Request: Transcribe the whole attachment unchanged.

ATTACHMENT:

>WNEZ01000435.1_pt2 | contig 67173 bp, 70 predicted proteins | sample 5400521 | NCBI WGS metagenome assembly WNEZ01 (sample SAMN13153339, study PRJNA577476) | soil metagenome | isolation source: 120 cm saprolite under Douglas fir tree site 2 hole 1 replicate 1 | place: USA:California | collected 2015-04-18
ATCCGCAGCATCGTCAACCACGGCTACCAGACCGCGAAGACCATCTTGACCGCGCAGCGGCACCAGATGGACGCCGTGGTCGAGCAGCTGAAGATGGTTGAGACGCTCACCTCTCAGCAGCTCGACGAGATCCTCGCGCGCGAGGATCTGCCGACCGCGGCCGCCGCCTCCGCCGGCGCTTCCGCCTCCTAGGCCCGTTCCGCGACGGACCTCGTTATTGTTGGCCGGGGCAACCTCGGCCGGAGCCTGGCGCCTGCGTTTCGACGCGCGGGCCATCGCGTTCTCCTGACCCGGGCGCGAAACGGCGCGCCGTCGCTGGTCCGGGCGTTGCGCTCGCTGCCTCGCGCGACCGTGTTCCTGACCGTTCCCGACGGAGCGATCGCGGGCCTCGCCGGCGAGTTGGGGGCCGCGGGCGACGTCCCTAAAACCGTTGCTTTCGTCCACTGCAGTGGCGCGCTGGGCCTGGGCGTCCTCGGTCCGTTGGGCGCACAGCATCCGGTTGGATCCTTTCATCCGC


>WNEZ01000435.1_pt2 | contig 67173 bp, 70 predicted proteins | sample 5400521 | NCBI WGS metagenome assembly WNEZ01 (sample SAMN13153339, study PRJNA577476) | soil metagenome | isolation source: 120 cm saprolite under Douglas fir tree site 2 hole 1 replicate 1 | place: USA:California | collected 2015-04-18
ATCCGCAGCATCGTCAACCACGGCTACCAGACCGCGAAGACCATCTTGACCGCGCAGCGGCACCAGATGGACGCCGTGGTCGAGCAGCTGAAGATGGTTGAGACGCTCACCTCTCAGCAGCTCGACGAGATCCTCGCGCGCGAGGATCTGCCGACCGCGGCCGCCGCCTCCGCCGGCGCTTCCGCCTCCTAGGCCCGTTCCGCGACGGACCTCGTTATTGTTGGCCGGGGCAACCTCGGCCGGAGCCTGGCGCCTGCGTTTCGACGCGCGGGCCATCGCGTTCTCCTGACCCGGGCGCGAAACGGCGCGCCGTCGCTGGTCCGGGCGTTGCGCTCGCTGCCTCGCGCGACCGTGTTCCTGACCGTTCCCGACGGAGCGATCGCGGGCCTCGCCGGCGAGTTGGGGGCCGCGGGCGACGTCCCTAAAACCGTTGCTTTCGTCCACTGCAGTGGCGCGCTGGGCCTGGGCGTCCTCGGTCCGTTGGGCGCACAGCATCCGGTTGGATCCTTTCATCCGC